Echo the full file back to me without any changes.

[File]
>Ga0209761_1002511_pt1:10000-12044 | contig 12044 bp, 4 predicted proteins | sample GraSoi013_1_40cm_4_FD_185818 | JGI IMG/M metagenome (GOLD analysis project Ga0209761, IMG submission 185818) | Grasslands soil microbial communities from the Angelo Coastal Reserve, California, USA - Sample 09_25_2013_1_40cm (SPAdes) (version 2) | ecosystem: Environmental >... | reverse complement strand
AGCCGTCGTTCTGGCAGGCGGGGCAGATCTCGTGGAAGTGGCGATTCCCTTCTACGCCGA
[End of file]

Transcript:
>Ga0209761_1002511_pt1:10000-12044 | contig 12044 bp, 4 predicted proteins | sample GraSoi013_1_40cm_4_FD_185818 | JGI IMG/M metagenome (GOLD analysis project Ga0209761, IMG submission 185818) | Grasslands soil microbial communities from the Angelo Coastal Reserve, California, USA - Sample 09_25_2013_1_40cm (SPAdes) (version 2) | ecosystem: Environmental >... | reverse complement strand
AGCCGTCGTTCTGGCAGGCGGGGCAGATCTCGTGGAAGTGGCGATTCCCTTCTACGCCGA